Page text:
Oil Sands Truth: Shut Down the Tar Sands

Enviros Target Tar Sands while in Fort McMurray

Green groups target oilsands projects
'It's time to get . . . opinions swayed'
Joel Kom, Calgary Herald; with a file from The Edmonton Journal
Published: Sunday, August 05, 2007

Environmentalists have come to the epicentre of oilsands development this weekend to highlight the vast changes taking place near Fort McMurray.

The Pembina Institute -- the Alberta-bred voice of environmental and energy issues for 25 years -- is hoping a canoe expedition on the Athabasca River, which runs through the heart of the oilsands, will capture the public's attention.

"All the science has been going on for a long time," said expedition leader Don van Hout, noting the issues have clearly been laid out.

"Now it's time to get people's opinions swayed. Reports can only do so much."

The expedition is one example of the stepped-up environmental movement that is targeting the oilsands industry that tears up vast lands and emits thousands of tonnes of carbon dioxide to produce oil.

This week, Greenpeace Canada set up an office in Edmonton with the goal of stopping the development they say ravages the environment.

Its two Alberta-born staff members say the time is right to set up shop.

"Alberta's where the problem's happening," said Geeta Sehgal, the office's climate and energy campaign organizer. "The tarsands are pretty much the most destructive megaproject in the world right now."

Her co-worker, Mike Hudema, has a similar view.

"My dream is really that we would stop subsidizing and investing in one of the dirtiest oil projects in the world."

Greenpeace has had success before, notably in British Columbia where it and other environmental groups planted themselves in front of trees slated for clear-cutting. The disruptions worked as they eventually won major concessions from government and industry.

But industry here, in the midst of multibillion-dollar expansions, says it doesn't feel threatened by the attention.

Greg Stringham with the Canadian Association of Petroleum Producers said the companies have been good stewards of the land they use.

"There were always strict environmental regulations to begin with, so I don't think it's changed very much," Stringham said of the recent attention.

It's that type of confidence in the face of increased scrutiny that provokes international groups.

But the environmental voice is also growing at home.

Landowners' groups have been springing up throughout the province, demanding action on what they see as environmental sacrifices made at the altar of economic prosperity.

The Southern Alberta Land Trust Society this week called on the province to step back and pause before moving ahead with more approvals.

"One or two tarsands plants, that's OK," said Alan Gardner, the society's executive director. "But the pace of development . . . it crosses in a sense a threshold where people start to say, 'Can we deal with the liabilities that are caused?' "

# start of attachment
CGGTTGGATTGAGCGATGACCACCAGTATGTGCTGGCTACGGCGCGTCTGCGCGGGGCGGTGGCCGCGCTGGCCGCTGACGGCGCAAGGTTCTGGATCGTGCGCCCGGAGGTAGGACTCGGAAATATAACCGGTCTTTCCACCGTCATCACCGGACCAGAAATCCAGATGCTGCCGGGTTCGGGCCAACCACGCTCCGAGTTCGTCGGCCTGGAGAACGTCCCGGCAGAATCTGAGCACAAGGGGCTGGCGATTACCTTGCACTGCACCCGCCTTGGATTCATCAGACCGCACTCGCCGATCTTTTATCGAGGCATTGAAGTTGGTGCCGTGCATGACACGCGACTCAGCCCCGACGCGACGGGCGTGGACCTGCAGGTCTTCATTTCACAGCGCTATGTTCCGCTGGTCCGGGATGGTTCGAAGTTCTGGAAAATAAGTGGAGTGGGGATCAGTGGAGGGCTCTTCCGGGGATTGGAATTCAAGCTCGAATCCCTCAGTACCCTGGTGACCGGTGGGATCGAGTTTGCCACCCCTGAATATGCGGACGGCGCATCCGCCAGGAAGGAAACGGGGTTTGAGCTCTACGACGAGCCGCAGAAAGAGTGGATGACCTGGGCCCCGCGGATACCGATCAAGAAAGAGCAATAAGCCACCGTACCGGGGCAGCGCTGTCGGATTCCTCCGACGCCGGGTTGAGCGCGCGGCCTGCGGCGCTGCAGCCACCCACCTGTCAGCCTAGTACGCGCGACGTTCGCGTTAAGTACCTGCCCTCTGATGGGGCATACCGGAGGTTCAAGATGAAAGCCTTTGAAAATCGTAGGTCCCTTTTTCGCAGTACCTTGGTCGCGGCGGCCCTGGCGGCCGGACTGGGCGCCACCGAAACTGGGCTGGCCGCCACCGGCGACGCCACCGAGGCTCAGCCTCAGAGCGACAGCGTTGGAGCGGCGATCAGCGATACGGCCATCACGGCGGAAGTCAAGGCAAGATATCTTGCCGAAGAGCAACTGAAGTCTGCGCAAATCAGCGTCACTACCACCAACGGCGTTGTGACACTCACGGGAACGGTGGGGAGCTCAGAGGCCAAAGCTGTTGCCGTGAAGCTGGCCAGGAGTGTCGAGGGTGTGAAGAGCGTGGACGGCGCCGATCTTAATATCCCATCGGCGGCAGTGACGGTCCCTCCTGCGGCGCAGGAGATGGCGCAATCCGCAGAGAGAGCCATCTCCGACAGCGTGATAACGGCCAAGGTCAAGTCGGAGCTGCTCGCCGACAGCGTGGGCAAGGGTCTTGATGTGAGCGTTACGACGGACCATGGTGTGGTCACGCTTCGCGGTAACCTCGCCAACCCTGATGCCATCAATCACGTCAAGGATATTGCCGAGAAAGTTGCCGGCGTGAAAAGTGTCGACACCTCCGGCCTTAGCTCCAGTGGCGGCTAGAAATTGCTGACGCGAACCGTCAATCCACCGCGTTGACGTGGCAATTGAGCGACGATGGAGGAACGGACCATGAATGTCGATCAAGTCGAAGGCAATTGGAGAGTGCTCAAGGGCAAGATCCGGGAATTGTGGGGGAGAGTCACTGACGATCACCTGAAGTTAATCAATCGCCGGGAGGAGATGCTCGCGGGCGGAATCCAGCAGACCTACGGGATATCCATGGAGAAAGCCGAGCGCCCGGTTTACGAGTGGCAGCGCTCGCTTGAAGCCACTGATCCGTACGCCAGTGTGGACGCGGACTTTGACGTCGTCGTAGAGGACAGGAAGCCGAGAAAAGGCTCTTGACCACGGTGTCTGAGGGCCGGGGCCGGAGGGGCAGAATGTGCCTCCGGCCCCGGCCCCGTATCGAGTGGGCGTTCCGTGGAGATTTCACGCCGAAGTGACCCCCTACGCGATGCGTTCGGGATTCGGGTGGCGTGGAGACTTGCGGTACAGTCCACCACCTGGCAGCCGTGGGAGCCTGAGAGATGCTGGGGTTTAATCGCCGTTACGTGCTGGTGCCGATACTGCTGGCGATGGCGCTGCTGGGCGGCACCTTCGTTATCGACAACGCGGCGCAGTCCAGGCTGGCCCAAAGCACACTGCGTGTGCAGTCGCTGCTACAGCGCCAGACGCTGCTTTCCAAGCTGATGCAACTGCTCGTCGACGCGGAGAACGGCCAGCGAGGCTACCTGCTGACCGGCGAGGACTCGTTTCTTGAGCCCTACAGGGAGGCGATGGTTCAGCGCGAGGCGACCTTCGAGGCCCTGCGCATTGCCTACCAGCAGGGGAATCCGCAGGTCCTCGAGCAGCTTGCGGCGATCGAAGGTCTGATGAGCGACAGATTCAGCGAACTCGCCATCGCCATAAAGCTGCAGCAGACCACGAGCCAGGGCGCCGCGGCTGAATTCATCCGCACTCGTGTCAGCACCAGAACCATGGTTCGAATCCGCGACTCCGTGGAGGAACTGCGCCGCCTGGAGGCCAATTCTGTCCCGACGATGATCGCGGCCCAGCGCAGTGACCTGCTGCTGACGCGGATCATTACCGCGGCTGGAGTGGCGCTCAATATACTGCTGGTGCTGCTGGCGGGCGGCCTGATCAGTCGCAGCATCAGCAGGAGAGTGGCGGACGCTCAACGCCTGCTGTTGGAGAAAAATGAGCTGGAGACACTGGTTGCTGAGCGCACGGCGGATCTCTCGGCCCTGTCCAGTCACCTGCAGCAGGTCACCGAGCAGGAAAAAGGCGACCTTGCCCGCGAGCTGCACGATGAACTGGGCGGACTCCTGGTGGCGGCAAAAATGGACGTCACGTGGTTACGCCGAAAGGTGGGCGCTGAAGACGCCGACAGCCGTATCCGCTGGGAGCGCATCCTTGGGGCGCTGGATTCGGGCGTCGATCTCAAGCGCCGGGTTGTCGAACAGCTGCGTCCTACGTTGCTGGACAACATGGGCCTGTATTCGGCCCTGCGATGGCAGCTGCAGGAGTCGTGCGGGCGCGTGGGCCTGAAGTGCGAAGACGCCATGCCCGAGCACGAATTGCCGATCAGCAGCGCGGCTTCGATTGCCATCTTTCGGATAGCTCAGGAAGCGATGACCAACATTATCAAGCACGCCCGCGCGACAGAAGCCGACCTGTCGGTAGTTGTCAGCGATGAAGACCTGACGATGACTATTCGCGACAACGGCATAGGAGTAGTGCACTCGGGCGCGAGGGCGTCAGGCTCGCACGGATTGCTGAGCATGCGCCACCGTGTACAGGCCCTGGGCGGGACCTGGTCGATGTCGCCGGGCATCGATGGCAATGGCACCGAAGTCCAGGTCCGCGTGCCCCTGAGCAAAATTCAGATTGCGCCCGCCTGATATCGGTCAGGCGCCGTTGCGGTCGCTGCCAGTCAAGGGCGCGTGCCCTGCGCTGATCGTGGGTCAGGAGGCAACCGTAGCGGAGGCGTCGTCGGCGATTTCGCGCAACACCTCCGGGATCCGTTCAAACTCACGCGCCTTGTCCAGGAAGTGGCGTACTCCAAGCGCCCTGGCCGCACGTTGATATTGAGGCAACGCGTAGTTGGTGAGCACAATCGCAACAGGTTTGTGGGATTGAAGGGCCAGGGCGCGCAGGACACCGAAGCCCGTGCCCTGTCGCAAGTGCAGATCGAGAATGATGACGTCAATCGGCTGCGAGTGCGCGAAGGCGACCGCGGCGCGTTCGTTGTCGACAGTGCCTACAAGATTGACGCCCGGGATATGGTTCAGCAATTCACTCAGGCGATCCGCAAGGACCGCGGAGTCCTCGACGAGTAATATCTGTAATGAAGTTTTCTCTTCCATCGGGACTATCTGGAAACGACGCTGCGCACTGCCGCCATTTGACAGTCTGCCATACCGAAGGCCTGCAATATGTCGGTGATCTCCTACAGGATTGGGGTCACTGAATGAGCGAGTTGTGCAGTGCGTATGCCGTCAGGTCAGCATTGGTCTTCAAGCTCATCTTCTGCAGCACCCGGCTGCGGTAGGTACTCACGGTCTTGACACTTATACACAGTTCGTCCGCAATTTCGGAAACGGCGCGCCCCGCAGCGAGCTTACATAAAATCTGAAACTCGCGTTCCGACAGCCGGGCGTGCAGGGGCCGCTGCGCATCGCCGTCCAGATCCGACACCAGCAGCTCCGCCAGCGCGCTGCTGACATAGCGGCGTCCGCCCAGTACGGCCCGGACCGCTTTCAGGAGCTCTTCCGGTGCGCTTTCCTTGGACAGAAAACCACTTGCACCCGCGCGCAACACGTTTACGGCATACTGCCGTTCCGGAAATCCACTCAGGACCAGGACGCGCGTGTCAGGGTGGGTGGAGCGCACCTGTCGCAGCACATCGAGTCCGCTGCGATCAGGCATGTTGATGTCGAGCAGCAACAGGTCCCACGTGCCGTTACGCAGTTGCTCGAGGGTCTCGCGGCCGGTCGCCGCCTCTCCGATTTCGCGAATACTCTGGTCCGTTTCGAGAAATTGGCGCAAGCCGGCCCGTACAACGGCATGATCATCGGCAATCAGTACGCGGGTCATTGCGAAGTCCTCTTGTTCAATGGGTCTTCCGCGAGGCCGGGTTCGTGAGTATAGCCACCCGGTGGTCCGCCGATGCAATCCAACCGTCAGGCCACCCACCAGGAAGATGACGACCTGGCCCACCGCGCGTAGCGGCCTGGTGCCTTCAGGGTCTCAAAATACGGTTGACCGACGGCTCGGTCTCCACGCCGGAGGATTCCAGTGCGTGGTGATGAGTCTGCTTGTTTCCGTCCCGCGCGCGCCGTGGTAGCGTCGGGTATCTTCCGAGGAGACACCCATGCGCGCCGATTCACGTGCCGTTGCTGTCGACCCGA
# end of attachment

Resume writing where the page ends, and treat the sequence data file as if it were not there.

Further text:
Growing opposition has brought landowners' coalitions together with First Nations and environmental groups. The growing co-ordination is new to First Nations, said George Poitras, a former chief of the Mikisew Cree First Nation in Fort McMurray.

"I think, for us, it's the first time we've ever organized this way to look at oilsands development," Poitras said.

Some people saw this wave coming.

Former Reform party leader Preston Manning has said in recent years that governments and industry would see a growing appetite for environmental action.

That it has caught the attention of both homegrown and international groups speaks to how the issue transcends the typical "left" and "right" political lines, he said.

The movement follows in the footsteps of other Alberta political waves, such as the agricultural rights movement, he said.

The key test, particularly for international groups, will be to see how much they understand and respect the province's history when it comes to the oilsands, noting that about 40 years ago people were demanding more oil and gas development.

"There was a time between Turner Valley and Leduc when the oil companies all left except for Imperial Oil, and people were pleading for somebody to come drill holes," Manning said.

Industry, while defending its work, acknowledges the changing attitude in the province.

Jacob Irving, executive director of the Athabasca Regional Issues Working Group, which represents 24 oilsands producers, said the growing interest is a consequence of the ever-increasing projects.

"I think as oilsands development grows, public interest grows commensurately," he said.

The calls for action are a good opportunity for companies to restate their commitment to the environment, he said.

Those on the other side, of course, would say the commitment has been sorely lacking.

For van Hout, in the midst of paddling the final 500 kilometres of a 1,500-kilometre trip that started at the Columbia Icefield, his expedition goes beyond the typical tactics used in more humble days.

"In order to change people's minds in this province, you have to do something on a grand scale," he said as he stood beside the Athabasca River. "This is a grand scale."

© The Calgary Herald 2007

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